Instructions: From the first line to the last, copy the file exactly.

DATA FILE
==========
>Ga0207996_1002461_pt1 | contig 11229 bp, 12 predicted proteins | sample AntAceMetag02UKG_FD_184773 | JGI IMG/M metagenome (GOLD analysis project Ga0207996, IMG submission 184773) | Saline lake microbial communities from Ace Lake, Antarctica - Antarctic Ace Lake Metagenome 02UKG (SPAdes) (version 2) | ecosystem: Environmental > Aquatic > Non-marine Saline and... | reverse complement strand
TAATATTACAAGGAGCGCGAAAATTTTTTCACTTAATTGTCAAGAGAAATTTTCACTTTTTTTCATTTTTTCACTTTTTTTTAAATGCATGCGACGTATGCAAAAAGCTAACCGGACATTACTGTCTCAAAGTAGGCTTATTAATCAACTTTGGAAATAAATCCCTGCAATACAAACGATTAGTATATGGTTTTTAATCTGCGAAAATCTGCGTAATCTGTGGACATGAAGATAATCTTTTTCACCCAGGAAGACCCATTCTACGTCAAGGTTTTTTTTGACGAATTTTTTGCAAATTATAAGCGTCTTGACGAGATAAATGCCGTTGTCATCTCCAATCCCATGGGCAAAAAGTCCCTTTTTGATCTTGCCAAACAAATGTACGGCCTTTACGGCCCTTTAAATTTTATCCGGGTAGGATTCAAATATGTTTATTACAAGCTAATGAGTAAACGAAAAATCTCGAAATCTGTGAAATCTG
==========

>Ga0207996_1002461_pt1 | contig 11229 bp, 12 predicted proteins | sample AntAceMetag02UKG_FD_184773 | JGI IMG/M metagenome (GOLD analysis project Ga0207996, IMG submission 184773) | Saline lake microbial communities from Ace Lake, Antarctica - Antarctic Ace Lake Metagenome 02UKG (SPAdes) (version 2) | ecosystem: Environmental > Aquatic > Non-marine Saline and... | reverse complement strand
TAATATTACAAGGAGCGCGAAAATTTTTTCACTTAATTGTCAAGAGAAATTTTCACTTTTTTTCATTTTTTCACTTTTTTTTAAATGCATGCGACGTATGCAAAAAGCTAACCGGACATTACTGTCTCAAAGTAGGCTTATTAATCAACTTTGGAAATAAATCCCTGCAATACAAACGATTAGTATATGGTTTTTAATCTGCGAAAATCTGCGTAATCTGTGGACATGAAGATAATCTTTTTCACCCAGGAAGACCCATTCTACGTCAAGGTTTTTTTTGACGAATTTTTTGCAAATTATAAGCGTCTTGACGAGATAAATGCCGTTGTCATCTCCAATCCCATGGGCAAAAAGTCCCTTTTTGATCTTGCCAAACAAATGTACGGCCTTTACGGCCCTTTAAATTTTATCCGGGTAGGATTCAAATATGTTTATTACAAGCTAATGAGTAAACGAAAAATCTCGAAATCTGTGAAATCTG